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Pierre v. Ingber Law Firm PLLC

United States District Court, E.D. New York

January 25, 2017

JEAN-GESPERE PIERRE, Plaintiff,
v.
THE INGBER LAW FIRM, PLLC, MR. CLIFFORD INGBER and MS. SHARON O. SIMON, Defendants.

          MEMORANDUM & ORDER

          MARGO K. BRODIE, United States District Judge

         Plaintiff Jean-Gespere Pierre, proceeding pro se, brings this action against Defendants The Ingber Law Firm, PLLC, Clifford Ingber and Sharon O. Simon for their role in representing Plaintiff's employer, FJC Security Services, Inc., in an employment discrimination action currently pending before this Court. Plaintiff's request to proceed in forma pauperis is granted pursuant to 28 U.S.C. § 1915(a). For the reasons set forth below, the Court dismisses the Complaint.

         I. Background

         On September 2, 2015, Plaintiff filed a complaint, alleging employment discrimination by his employer, FJC Security Services, Inc. (“FJC”) under Title VII of the Civil Rights Act of 1964, 42 U.S.C. § 2000e et seq. (“Title VII”), (the “FJC Action”). (Compl., Docket Entry No. 1.) Clifford J. Ingber and Sharon D. Simon of The Ingber Law Firm, PLLC appeared on behalf of FJC in the FJC Action, which remains pending in this Court.[1] Pierre v. FJC Sec. Servs., Inc., No. 15-CV-4627 (E.D.N.Y. filed Sept. 2, 2015).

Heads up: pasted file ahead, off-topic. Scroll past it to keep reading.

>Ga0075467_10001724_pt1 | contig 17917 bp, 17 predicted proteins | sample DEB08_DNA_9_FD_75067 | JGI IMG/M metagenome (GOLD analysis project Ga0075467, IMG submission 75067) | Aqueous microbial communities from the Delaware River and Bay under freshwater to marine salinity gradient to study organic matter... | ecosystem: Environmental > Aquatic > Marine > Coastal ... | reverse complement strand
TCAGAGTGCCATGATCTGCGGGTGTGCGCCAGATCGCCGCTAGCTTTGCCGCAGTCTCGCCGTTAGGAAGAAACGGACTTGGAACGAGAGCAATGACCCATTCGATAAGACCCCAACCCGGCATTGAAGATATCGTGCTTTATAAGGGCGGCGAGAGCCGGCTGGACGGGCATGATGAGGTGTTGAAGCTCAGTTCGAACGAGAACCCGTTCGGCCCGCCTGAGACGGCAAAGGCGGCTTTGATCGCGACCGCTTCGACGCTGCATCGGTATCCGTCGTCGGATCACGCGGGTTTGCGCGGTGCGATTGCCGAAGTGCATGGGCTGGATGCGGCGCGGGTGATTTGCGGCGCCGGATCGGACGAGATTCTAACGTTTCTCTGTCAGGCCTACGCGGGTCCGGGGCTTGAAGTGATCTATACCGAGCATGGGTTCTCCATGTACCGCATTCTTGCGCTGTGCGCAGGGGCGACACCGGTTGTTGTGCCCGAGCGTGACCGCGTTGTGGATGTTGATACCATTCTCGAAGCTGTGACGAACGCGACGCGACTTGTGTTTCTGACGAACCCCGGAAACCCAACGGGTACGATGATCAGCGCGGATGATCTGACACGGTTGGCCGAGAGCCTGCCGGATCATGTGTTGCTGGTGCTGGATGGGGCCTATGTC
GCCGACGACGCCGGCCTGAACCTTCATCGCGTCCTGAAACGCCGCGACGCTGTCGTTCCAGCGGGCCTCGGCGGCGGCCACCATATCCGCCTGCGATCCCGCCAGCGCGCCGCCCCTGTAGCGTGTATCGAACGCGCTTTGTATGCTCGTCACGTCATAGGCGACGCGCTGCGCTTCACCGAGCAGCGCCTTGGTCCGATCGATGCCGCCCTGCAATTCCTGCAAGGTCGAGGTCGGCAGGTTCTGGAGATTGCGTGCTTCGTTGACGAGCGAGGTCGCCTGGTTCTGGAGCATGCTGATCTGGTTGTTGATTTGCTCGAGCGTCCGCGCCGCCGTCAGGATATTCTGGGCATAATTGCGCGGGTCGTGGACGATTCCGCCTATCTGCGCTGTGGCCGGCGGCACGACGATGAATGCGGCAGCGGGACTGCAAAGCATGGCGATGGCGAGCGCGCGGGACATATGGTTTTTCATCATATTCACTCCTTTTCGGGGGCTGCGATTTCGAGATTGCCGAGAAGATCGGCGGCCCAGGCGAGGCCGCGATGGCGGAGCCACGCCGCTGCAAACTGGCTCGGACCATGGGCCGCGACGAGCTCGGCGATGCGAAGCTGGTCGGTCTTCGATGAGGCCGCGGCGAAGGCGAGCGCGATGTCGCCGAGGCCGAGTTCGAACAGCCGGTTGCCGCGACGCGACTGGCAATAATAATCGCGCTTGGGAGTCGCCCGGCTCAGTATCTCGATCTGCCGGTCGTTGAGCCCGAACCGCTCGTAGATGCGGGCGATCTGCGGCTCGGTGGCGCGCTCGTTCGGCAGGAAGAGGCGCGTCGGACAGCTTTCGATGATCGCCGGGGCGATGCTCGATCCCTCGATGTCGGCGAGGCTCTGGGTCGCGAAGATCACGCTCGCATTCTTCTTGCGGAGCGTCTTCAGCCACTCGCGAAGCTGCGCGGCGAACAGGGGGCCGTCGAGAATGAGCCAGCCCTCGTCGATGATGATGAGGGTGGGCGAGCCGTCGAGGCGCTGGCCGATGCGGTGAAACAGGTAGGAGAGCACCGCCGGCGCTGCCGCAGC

Plaintiff filed the instant action on October 26, 2016 against The Ingber Law Firm and its attorneys, alleging “false accusations in [his] complaint against Judge Steven Tiscione.” (Compl. 5.) Plaintiff alleges that Defendants “are involved in a series of acts of false statements that violated” his rights secured by the First, Fifth and Fourteenth Amendments. (Id.) Plaintiff states that “I have requested from the Court to order a relief from law firm Ingber, PLLC, and its lawyer Clifford and its attorney Sharon D. Simon for having misused my statements in my process with FJC Security and the Judge Steven Tiscione for ex parte, while I have proof for that” (sic). (Id. at 6.) Plaintiff has not specified the type of relief he seeks.

         II. Discussion

         a. Standard of review

         A complaint must plead “enough facts to state a claim to relief that is plausible on its face.” Bell Atl. Corp. v. Twombly, 550 U.S. 544, 570 (2007). A claim is plausible “when the plaintiff pleads factual content that allows the court to draw the reasonable inference that the defendant is liable for the misconduct alleged.” Matson v. Bd. of Educ., 631 F.3d 57, 63 (2d Cir. 2011) (quoting Ashcroft v. Iqbal, 556 U.S. 662, 678 (2009)). Although all allegations contained in the complaint are assumed to be true, this tenet is “inapplicable to legal conclusions.” Iqbal, 556 U.S. at 678. In reviewing a pro se complaint, the court must be mindful that a plaintiff's pleadings should be held “to less stringent standards than formal pleadings drafted by lawyers.” Erickson v. Pardus, 551 U.S. 89, 94 (2007) (per curiam) (quoting Estelle v. Gamble, 429 U.S. 97, 104-105 (1976)); see Wiley v. Kirkpatrick, 801 F.3d 51, 62 (2d Cir. 2015) (holding that courts must liberally construe papers submitted by pro se litigants “to make the strongest arguments they suggest”); Harris v. Mills, 572 F.3d 66, 72 (2d Cir. 2009) (noting that even after Twombly, the court “remain[s] obligated to construe a pro se complaint liberally”). Nevertheless, the Court is required to dismiss sua sponte an in forma pauperis action if the Court determines it “(i) is frivolous or malicious; (ii) fails to state a claim on which relief may be granted; or (iii) seeks monetary relief against a defendant who is immune from such relief.” 28 U.S.C. § 1915(e)(2)(B); see also Abbas v. Dixon, 480 F.3d 636, 639 (2d Cir. 2007).